The New York Times' haiku blog is the best thing about National Poetry Month
News stories are not often places for poetry — filled, as they are, with facts and grafs and ledes and quotes, all arranged in pyramids. But that’s changed with the launch of “Times Haiku,” a project that turns The New York Times’ copy into splendid 15-word poems.
Subtitled “serendipitous poetry from The New York Times,” the blog’s launch comes concurrent with National Poetry Month. It’s powered by Jacob Harris’ algorithm, which he wrote “scans each sentence looking for potential haikus by using an electronic dictionary containing syllable counts.” Harris, a senior software architect at the Times, reversed-engineered the coding behind @horse_ebooks for his @nytimes_ebooks last year.
The new algorithm’s only requirement is numeric: Like classic haikus, its selections must contain five syllables in the first line, seven in the second, and five again in the third. “The nice thing about haikus is they’re very short, so they’ll fit inside a tweet,” Harris said.
The choices are then reviewed by actual people, who make the distinction between a piece of bric-a-brac and beauty; but the original mechanism — a kind of endless sieve — produces a surprising amount of gems. An author profile out of Zurich becomes this, while a quote in a college basketball gamer includes that.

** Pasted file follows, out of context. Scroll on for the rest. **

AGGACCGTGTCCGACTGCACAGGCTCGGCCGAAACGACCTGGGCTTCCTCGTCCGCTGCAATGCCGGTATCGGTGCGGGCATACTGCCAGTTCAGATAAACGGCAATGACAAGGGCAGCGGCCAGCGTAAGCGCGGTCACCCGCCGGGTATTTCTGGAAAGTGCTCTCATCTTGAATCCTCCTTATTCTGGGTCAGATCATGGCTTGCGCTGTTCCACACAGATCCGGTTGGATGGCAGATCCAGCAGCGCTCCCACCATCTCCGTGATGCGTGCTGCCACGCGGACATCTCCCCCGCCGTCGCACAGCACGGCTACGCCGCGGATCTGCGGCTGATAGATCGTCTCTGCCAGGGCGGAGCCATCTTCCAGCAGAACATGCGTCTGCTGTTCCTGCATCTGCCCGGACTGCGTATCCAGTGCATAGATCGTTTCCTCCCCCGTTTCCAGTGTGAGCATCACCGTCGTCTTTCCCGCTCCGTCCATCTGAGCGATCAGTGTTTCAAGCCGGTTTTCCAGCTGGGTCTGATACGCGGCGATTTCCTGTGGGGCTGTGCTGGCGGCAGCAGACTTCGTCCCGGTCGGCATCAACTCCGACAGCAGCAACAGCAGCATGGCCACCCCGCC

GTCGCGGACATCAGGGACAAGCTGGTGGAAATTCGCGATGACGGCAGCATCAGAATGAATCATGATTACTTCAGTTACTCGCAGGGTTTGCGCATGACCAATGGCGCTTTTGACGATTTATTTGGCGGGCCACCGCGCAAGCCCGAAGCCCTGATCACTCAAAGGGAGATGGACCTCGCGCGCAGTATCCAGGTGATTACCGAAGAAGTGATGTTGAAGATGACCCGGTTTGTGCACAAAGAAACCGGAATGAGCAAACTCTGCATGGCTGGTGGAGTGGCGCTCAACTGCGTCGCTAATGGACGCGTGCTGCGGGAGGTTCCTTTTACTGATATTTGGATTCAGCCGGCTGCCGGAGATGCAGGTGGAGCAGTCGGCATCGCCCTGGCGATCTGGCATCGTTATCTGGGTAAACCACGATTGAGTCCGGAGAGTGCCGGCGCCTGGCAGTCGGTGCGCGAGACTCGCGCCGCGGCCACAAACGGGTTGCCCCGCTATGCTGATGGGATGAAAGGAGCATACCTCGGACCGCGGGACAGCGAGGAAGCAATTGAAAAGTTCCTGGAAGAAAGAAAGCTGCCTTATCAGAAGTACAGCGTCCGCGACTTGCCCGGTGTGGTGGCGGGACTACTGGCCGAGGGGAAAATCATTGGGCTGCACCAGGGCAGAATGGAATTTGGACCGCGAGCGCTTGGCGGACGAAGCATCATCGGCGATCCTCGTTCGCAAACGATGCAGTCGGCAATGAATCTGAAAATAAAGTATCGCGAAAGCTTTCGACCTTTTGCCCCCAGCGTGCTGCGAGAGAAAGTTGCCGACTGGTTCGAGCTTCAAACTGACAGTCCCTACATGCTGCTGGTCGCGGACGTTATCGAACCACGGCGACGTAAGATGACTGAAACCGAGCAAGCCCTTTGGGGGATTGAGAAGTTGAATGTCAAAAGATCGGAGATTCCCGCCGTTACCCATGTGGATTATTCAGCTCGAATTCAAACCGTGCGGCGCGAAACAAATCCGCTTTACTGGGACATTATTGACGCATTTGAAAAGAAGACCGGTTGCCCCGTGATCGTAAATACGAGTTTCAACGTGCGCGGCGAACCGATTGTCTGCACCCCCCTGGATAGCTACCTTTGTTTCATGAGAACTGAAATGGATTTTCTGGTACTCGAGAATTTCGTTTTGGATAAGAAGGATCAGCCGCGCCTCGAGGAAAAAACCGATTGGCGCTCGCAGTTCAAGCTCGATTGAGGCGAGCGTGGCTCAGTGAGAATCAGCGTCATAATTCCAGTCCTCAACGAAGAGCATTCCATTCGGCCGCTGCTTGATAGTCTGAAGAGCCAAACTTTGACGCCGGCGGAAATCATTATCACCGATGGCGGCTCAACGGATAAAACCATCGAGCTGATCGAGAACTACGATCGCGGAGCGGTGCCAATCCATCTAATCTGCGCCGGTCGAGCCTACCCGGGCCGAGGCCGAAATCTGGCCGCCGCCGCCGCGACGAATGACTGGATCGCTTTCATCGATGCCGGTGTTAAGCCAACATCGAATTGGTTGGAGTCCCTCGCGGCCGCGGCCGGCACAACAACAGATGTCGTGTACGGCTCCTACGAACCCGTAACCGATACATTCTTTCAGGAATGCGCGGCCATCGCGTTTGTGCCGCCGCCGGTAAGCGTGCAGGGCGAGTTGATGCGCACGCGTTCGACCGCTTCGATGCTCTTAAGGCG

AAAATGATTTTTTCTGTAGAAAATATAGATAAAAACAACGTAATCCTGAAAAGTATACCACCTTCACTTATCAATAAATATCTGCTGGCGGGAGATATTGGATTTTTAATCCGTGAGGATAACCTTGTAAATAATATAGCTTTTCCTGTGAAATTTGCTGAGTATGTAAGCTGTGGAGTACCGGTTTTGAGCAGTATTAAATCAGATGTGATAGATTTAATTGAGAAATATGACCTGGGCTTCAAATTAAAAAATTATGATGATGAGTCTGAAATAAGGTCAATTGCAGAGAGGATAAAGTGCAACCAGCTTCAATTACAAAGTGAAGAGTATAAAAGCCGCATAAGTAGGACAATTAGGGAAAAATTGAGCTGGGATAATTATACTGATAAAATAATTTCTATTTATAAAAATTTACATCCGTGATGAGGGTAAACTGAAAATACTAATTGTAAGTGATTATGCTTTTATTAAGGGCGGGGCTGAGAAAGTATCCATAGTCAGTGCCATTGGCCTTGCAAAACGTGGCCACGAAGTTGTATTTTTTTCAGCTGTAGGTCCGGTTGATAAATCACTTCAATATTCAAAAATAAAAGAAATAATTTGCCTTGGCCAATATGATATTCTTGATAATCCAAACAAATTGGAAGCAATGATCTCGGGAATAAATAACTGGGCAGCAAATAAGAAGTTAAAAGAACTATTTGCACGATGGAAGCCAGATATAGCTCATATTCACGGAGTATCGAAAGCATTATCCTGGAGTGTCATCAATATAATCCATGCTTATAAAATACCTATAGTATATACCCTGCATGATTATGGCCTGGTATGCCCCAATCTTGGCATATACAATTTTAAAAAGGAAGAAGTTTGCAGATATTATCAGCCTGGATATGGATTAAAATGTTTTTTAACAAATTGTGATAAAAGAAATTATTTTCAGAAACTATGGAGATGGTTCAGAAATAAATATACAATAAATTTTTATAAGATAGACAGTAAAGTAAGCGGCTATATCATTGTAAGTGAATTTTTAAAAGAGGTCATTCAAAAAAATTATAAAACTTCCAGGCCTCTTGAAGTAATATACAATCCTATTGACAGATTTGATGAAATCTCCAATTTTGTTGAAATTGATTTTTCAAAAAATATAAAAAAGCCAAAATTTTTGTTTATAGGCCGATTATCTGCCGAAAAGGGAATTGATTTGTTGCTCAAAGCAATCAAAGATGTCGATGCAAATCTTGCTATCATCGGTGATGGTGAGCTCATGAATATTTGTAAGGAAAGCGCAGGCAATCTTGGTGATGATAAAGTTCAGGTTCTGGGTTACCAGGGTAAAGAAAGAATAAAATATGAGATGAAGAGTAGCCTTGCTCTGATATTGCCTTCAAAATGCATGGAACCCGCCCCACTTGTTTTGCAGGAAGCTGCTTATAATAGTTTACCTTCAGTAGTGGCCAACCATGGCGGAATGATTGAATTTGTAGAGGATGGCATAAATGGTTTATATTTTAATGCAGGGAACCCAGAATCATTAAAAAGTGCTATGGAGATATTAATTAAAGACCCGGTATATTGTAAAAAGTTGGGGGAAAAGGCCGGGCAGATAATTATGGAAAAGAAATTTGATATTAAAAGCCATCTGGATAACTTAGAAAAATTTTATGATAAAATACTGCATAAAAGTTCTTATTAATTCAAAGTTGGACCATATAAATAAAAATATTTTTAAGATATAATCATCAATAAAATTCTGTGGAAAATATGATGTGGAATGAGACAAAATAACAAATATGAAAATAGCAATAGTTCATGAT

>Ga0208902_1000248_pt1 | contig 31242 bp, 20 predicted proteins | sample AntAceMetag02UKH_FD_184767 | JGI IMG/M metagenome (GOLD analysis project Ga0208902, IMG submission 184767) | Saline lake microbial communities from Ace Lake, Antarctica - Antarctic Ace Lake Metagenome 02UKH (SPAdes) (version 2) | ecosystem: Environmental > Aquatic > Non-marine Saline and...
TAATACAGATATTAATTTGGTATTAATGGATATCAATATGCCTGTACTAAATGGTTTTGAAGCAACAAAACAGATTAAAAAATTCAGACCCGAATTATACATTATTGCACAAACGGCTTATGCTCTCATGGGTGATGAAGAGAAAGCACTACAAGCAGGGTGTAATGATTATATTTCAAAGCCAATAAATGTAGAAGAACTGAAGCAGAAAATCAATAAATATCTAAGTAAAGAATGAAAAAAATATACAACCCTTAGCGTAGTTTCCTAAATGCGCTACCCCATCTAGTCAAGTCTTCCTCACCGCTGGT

The blog was launched to honor poetry (though Harris said there were some readers who wondered at the incidental April Fool’s timing) and there are plans for it to continue past April. He’ll continue to tweak the algorithm, as he has already by stretching the dictionary to incorporate new words like “Rihanna.” Readers, meanwhile, will continue to experience the curious transformation between news content and poetry. “I wouldn’t read an article about carrot purée,” Harris said about his favorite so far, “but I wanted to see where that haiku came from.”
Best, I think, is what comes of this piece about a family of immigrants; or maybe this food review out of Brooklyn; or this, about college cost calculators, which is thrilling and inane. Or, or, or — there are more than 70 haikus uploaded to the site so far, and more coming every day. What’s your favorite?